In the wake of controversy over a Sanofi dengue vaccine, Takeda Pharmaceuticals is betting its own effort will meet a largely unmet medical need and, in the process, become a best-selling product. But preliminary results released on Wednesday suggest the company has more work to do to ensure its vaccine does not encounter the same problems that have hobbled its rival.
A key hurdle Takeda must clear is to demonstrate that its own vaccine is not hindered by an issue that has clouded Sanofi’s Dengvaxia vaccine, which can actually make future cases of the mosquito-borne virus more severe in people who were not previously infected. After this finding was disclosed two years ago, a widespread vaccination campaign run by the Philippine government was abruptly halted amid scandal. Sanofi has struggled ever since to make a success of the product.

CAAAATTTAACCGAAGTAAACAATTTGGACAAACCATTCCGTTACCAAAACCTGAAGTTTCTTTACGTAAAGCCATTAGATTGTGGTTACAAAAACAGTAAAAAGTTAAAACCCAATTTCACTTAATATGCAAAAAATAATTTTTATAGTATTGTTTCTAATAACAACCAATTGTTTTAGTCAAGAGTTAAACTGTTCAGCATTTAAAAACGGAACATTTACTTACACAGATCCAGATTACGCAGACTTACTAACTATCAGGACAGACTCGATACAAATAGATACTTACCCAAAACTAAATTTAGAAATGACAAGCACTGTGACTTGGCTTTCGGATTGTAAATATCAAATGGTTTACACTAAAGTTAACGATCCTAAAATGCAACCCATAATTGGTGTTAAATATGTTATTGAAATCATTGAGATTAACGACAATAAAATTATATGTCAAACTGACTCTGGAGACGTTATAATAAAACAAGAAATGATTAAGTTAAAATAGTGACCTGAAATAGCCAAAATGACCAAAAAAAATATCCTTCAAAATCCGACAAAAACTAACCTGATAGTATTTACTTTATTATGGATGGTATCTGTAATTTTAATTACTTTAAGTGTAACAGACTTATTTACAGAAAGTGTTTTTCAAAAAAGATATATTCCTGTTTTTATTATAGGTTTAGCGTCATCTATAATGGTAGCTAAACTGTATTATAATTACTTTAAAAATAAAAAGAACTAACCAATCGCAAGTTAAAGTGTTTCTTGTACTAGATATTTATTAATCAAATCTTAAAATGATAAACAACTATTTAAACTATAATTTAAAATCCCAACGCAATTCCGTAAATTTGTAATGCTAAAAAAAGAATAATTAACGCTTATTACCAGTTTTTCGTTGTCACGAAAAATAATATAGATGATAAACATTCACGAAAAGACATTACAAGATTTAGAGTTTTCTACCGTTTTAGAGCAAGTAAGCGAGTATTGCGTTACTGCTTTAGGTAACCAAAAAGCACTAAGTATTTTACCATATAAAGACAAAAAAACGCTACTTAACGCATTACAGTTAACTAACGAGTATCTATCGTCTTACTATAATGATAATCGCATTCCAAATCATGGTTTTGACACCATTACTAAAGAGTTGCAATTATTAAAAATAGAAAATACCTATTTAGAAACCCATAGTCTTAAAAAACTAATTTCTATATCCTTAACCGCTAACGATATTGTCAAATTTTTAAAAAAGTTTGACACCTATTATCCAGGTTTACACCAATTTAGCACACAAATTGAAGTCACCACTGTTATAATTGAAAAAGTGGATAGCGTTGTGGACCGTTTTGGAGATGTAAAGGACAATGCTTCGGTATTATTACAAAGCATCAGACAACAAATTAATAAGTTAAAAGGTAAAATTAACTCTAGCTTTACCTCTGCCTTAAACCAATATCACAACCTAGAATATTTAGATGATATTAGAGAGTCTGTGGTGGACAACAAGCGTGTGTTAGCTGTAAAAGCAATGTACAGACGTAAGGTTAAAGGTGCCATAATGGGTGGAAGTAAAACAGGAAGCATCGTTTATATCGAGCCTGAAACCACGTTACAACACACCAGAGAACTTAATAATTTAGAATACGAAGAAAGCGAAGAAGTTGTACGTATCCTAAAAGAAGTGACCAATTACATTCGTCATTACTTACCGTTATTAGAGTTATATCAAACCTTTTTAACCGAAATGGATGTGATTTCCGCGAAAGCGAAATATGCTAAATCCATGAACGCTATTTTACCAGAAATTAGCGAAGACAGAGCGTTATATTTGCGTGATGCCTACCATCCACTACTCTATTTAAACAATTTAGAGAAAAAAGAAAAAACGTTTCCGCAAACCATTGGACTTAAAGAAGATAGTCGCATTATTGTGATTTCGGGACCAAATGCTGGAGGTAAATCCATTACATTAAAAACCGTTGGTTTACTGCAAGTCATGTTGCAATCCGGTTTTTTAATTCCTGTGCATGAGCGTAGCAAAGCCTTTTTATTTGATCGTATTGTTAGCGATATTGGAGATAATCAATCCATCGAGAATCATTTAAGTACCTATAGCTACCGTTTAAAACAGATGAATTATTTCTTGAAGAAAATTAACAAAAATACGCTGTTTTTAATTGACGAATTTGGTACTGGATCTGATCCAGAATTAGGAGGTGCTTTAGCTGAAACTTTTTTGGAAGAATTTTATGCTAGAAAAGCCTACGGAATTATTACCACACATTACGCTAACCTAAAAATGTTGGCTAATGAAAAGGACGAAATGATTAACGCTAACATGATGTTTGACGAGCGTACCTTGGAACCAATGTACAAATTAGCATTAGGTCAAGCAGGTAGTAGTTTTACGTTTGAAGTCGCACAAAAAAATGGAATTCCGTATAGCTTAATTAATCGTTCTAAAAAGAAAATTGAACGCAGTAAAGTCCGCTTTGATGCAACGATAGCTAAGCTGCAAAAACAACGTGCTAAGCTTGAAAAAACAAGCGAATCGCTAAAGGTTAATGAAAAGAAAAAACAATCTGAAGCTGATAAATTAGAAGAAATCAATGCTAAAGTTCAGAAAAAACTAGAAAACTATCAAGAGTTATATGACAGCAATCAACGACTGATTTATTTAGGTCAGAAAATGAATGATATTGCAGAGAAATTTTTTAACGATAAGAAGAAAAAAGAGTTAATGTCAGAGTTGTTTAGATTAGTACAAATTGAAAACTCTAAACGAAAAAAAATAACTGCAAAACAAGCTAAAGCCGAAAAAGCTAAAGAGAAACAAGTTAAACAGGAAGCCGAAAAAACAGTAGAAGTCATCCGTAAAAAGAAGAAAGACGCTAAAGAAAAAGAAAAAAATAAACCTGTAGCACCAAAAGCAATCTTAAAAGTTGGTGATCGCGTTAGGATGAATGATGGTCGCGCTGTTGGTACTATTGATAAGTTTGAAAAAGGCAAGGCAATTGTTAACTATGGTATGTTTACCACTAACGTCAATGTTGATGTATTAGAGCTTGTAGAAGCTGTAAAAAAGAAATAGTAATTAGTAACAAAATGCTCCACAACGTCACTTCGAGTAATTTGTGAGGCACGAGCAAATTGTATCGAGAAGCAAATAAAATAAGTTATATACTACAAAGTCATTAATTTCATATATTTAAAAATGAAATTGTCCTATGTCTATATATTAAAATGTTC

For the moment, Takeda reported preliminary results that are decidedly mixed. When taking into account all four serotypes, or strains, of the dengue virus, the Takeda vaccine demonstrated an overall 80.2% effectiveness rate. The late-stage study, published in the New England Journal of Medicine, tested two doses in more than 19,000 children and adolescents in eight countries.